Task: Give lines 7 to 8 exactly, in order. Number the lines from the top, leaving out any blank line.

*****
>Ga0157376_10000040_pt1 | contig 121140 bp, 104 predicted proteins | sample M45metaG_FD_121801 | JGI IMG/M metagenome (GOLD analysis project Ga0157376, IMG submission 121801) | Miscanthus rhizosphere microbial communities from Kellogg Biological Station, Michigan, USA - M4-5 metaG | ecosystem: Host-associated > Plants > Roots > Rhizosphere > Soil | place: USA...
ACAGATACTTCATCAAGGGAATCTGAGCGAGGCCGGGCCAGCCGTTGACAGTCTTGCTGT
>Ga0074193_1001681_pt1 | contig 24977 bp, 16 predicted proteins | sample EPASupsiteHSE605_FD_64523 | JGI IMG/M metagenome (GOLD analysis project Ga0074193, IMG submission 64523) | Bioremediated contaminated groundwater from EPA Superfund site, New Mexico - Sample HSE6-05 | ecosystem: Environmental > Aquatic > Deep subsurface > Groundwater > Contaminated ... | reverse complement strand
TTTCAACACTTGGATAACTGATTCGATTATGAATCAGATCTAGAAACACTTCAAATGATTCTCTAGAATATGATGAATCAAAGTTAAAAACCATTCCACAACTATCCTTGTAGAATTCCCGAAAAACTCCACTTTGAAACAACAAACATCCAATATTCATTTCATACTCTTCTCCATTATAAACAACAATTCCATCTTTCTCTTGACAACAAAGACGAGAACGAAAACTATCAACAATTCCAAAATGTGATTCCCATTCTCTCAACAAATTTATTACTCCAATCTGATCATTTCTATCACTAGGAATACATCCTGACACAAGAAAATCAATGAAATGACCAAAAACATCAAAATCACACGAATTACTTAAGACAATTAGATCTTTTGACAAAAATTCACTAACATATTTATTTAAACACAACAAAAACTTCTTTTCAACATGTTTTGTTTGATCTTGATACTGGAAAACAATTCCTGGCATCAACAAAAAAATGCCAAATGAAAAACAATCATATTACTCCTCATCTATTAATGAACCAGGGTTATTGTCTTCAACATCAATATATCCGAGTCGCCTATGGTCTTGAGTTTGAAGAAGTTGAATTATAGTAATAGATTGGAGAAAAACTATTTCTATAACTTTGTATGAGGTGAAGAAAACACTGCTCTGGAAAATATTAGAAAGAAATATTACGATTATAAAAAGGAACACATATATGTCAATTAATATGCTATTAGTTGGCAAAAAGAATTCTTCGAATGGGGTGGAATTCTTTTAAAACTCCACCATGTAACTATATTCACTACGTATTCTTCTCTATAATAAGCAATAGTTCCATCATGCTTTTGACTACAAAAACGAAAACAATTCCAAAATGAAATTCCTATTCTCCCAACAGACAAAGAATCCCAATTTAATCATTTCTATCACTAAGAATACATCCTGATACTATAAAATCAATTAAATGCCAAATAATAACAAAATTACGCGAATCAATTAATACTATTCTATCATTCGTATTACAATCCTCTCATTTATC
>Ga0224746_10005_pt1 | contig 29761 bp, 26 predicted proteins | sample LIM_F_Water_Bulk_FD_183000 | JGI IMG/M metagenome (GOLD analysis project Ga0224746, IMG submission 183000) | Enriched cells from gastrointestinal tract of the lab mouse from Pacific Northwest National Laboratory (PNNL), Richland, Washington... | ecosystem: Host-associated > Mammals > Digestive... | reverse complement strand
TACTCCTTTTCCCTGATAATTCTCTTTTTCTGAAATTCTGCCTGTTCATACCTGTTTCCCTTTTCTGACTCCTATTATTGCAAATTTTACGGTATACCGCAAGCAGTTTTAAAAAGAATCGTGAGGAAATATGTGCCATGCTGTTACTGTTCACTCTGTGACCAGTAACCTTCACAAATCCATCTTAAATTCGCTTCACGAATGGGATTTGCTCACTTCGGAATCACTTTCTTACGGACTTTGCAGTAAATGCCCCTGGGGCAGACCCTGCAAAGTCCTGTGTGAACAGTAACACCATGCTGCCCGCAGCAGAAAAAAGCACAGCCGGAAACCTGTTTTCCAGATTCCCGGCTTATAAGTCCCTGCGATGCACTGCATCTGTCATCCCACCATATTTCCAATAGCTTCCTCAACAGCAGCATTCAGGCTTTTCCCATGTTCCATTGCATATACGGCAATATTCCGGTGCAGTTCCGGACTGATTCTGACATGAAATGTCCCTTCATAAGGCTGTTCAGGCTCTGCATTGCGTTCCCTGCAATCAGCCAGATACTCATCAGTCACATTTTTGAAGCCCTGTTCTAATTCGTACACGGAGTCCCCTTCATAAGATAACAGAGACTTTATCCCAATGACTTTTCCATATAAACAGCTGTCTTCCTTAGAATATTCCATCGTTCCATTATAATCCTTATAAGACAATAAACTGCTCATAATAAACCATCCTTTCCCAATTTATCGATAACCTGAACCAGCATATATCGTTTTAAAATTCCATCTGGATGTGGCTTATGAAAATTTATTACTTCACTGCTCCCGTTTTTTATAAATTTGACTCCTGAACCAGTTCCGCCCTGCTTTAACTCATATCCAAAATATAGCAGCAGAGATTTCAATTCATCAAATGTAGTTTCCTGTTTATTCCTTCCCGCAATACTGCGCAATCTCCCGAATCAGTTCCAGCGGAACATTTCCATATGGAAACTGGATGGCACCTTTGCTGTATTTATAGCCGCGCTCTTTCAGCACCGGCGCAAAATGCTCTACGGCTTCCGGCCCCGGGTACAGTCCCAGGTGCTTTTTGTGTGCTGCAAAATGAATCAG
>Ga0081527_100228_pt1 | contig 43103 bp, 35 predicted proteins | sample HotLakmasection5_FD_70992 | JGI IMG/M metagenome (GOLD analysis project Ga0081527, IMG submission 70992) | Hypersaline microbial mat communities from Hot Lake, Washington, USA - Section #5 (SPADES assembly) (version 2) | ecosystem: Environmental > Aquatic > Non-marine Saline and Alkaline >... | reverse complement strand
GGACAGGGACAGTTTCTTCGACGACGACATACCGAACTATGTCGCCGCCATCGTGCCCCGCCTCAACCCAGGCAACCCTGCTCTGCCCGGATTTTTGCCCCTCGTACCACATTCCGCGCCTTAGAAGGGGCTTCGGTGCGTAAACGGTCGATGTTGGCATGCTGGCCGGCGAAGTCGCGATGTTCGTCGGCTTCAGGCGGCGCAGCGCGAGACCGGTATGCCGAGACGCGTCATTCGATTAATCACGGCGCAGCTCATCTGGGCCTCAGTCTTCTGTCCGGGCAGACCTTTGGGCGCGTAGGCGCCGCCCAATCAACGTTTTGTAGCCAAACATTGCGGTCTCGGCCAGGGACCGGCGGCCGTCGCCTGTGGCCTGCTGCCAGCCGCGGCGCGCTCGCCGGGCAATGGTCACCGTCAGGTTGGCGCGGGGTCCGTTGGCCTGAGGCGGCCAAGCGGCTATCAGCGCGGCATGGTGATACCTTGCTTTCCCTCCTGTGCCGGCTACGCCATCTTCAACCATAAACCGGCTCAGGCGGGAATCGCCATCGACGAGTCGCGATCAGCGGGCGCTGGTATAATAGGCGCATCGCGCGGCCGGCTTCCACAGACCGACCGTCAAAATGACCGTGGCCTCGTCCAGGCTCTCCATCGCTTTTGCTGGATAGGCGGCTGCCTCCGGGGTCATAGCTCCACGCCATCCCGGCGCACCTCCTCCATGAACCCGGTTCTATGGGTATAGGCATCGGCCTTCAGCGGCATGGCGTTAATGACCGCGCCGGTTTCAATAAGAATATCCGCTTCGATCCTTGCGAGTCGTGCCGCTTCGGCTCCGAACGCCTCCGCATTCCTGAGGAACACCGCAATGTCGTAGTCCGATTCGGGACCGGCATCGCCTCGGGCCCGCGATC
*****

>Ga0081527_100228_pt1 | contig 43103 bp, 35 predicted proteins | sample HotLakmasection5_FD_70992 | JGI IMG/M metagenome (GOLD analysis project Ga0081527, IMG submission 70992) | Hypersaline microbial mat communities from Hot Lake, Washington, USA - Section #5 (SPADES assembly) (version 2) | ecosystem: Environmental > Aquatic > Non-marine Saline and Alkaline >... | reverse complement strand
GGACAGGGACAGTTTCTTCGACGACGACATACCGAACTATGTCGCCGCCATCGTGCCCCGCCTCAACCCAGGCAACCCTGCTCTGCCCGGATTTTTGCCCCTCGTACCACATTCCGCGCCTTAGAAGGGGCTTCGGTGCGTAAACGGTCGATGTTGGCATGCTGGCCGGCGAAGTCGCGATGTTCGTCGGCTTCAGGCGGCGCAGCGCGAGACCGGTATGCCGAGACGCGTCATTCGATTAATCACGGCGCAGCTCATCTGGGCCTCAGTCTTCTGTCCGGGCAGACCTTTGGGCGCGTAGGCGCCGCCCAATCAACGTTTTGTAGCCAAACATTGCGGTCTCGGCCAGGGACCGGCGGCCGTCGCCTGTGGCCTGCTGCCAGCCGCGGCGCGCTCGCCGGGCAATGGTCACCGTCAGGTTGGCGCGGGGTCCGTTGGCCTGAGGCGGCCAAGCGGCTATCAGCGCGGCATGGTGATACCTTGCTTTCCCTCCTGTGCCGGCTACGCCATCTTCAACCATAAACCGGCTCAGGCGGGAATCGCCATCGACGAGTCGCGATCAGCGGGCGCTGGTATAATAGGCGCATCGCGCGGCCGGCTTCCACAGACCGACCGTCAAAATGACCGTGGCCTCGTCCAGGCTCTCCATCGCTTTTGCTGGATAGGCGGCTGCCTCCGGGGTCATAGCTCCACGCCATCCCGGCGCACCTCCTCCATGAACCCGGTTCTATGGGTATAGGCATCGGCCTTCAGCGGCATGGCGTTAATGACCGCGCCGGTTTCAATAAGAATATCCGCTTCGATCCTTGCGAGTCGTGCCGCTTCGGCTCCGAACGCCTCCGCATTCCTGAGGAACACCGCAATGTCGTAGTCCGATTCGGGACCGGCATCGCCTCGGGCCCGCGATC